The embryonic development offers us a clear paradigm of the events and mechanisms that come into play to allow the transition from undifferentiated rudiments to well-defined organ precursors. These events are basically characterized by the appearance of the mesenchyme and, soon after, mesenchyme-derived extracellular matrix (ECM). The functions of ECM in the embryo are numerous, but can be resumed in the concept that ECM is capable of forming rigid, semirigid and plastic structures perfectly adapted to integrate cells into functional assemblies and regulate their differentiation, thereby determining the proper shape of the organs and the whole body. In turn, differentiating cells are tuned to make the proper ECM molecules (collagens, proteoglycans and other matrix proteins) and may switch the type of matrix molecules they produce to meet the requirements of time and place [3]. Moreover, by these same matrix molecules, ECM can provide feedback information to cells, a mechanism that contributes to embryonic induction [4]. In a typical paradigm, spatiotemporal deposition of ECM components, such as fibronectin, has been reported to influence the correct migration of myocardial precursor cells to form the primitive heart tube [5]. What is understood is that ECM molecules can affect the organization of the cytoplasm via surface receptors and thereby influence the shape, mobility and differentiation of the cell [3, 6-8]. Indeed, the classical concept that spatially oriented changes in cell growth, migration and differentiation are mediated by soluble factors has been flanked by the notion that mechanical forces contribute to morphogenesis at the same extent as the soluble molecules [9]. In particular, through transmembrane receptors, ECM and cell cytoskeleton are linked in an interconnected system capable of generating and sensing the tensional forces occurring in the tissue. These physical stimuli can modify cellular signalling, thereby switching the cell fate [10]. In this context, mechanical signals generated by haemodynamic stresses in the beating primitive heart tube have been shown to play a key role in heart compartmentalization and valve formation [11]. Similarly, the mechanical characteristics of the ECM can regulate self-renewal and lineage differentiation of stem cells. For instance, mesenchymal precursors can give rise to neuronal-like cells if grown on soft ECM, to osteoblasts on stiff ECM and to myoblasts on ECM with intermediate stiffness [12].

A bulk of studies have addressed the morphogenetic role of ECM, but this goes beyond the specific object of the present article; the reader is referred to previous, authoritative reviews for a full discussion of this matter [3, 6-10].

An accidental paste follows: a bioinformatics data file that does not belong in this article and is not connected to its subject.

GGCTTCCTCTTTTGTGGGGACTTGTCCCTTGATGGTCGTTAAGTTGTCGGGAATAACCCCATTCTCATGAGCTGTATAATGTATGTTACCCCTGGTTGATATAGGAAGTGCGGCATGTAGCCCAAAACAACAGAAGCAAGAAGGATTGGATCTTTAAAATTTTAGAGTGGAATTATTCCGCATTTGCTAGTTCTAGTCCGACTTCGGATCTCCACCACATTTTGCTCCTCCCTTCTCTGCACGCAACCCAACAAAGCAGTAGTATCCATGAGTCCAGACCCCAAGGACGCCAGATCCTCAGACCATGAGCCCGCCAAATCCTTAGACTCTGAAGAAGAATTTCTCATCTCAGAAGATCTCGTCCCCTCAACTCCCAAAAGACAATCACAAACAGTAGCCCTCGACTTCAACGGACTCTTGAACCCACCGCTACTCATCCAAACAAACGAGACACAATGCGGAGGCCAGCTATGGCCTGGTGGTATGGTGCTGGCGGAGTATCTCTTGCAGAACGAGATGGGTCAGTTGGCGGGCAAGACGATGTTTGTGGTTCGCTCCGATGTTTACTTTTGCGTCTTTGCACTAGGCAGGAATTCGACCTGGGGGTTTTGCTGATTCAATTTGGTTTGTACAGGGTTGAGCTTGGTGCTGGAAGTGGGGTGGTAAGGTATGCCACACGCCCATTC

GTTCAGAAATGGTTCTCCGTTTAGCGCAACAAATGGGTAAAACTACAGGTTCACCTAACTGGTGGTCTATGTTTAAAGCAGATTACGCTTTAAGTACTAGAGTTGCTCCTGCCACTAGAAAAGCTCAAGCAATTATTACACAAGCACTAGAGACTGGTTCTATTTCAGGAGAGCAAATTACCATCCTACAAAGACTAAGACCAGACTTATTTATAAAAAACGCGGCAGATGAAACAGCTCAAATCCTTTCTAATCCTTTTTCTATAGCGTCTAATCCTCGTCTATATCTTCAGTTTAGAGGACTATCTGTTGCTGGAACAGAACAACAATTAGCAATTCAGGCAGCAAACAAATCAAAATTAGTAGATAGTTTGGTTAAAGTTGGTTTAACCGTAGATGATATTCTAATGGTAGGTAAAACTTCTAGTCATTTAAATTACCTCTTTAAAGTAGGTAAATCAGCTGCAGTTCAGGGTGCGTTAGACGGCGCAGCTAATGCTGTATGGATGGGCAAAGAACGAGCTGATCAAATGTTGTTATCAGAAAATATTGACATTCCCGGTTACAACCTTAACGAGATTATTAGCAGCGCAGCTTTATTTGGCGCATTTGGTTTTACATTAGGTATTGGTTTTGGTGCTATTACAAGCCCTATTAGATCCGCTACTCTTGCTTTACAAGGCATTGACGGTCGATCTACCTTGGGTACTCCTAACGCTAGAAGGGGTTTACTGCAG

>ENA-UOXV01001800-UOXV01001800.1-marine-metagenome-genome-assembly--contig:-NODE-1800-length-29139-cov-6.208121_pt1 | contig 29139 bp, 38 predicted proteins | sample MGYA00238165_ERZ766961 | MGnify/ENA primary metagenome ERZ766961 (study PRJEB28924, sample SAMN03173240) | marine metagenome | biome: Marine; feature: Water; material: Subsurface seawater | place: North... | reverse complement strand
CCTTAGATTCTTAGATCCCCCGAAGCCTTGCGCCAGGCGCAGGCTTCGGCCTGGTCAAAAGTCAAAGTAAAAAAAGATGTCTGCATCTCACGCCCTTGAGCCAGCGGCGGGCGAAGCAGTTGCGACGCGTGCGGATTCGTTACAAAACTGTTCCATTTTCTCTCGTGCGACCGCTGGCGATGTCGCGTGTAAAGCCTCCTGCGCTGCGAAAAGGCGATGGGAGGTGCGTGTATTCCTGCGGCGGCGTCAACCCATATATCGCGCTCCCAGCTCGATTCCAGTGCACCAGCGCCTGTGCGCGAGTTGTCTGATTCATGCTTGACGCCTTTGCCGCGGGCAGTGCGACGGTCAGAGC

Role of stromal cells in morphogenesis

  1. Top of page
  2. Abstract
  3. Importance of correct three-dimensional organization of multicellular entities
  4. Role of extracellular matrix in morphogenesis
  5. Role of stromal cells in morphogenesis
  6. Different origin of stromal cell populations
  7. Morpho-functional features of stromal cells in the heart and their possible roles
  8. Repair instead of regeneration: the fee for evolution
  9. Conclusions
  10. Acknowledgements
  11. References

Mesenchymal cells are the first type of stromal cells that appear during embryonic development. At variance with the cells of the embryonic sheets, such as the ectoderm and endoderm, these cells do not express the cell–cell adhesion complexes required for epithelial cohesiveness, thus becoming mobile. Like mature fibroblasts, they synthesize the macromolecules that compose the ECM in which they reside. Upon further development, stromal cells with their ECM accompany every tissue and organ. This connective tissue, or stroma, is of pivotal importance for the final architecture and function of organs in the mature organism [13, 14]. Of note, the many different shapes of differentiated tissues and organs are an expression of the shape of the ECM, which in turn was determined by stromal cells responsible for moulding it. Using the appropriate words of Doljanski [13], ‘it can be generalized that the ECM is the biological entity that expresses morphology, and that (stromal) cells are the sculptors that mould the ECM into the appropriate forms’.

The above notions underscore the primary role of mesenchyme-derived cells in determining tissue and organ architecture. This is a rapidly expanding field for biomedical research because of its obvious implications for regenerative medicine. The growing knowledge in this area has also put into evidence that stromal cells have heterogeneous origin and features, as will be briefly sketched in the following chapter.

Different origin of stromal cell populations

  1. Top of page
  2. Abstract
  3. Importance of correct three-dimensional organization of multicellular entities
  4. Role of extracellular matrix in morphogenesis
  5. Role of stromal cells in morphogenesis
  6. Different origin of stromal cell populations
  7. Morpho-functional features of stromal cells in the heart and their possible roles
  8. Repair instead of regeneration: the fee for evolution
  9. Conclusions
  10. Acknowledgements
  11. References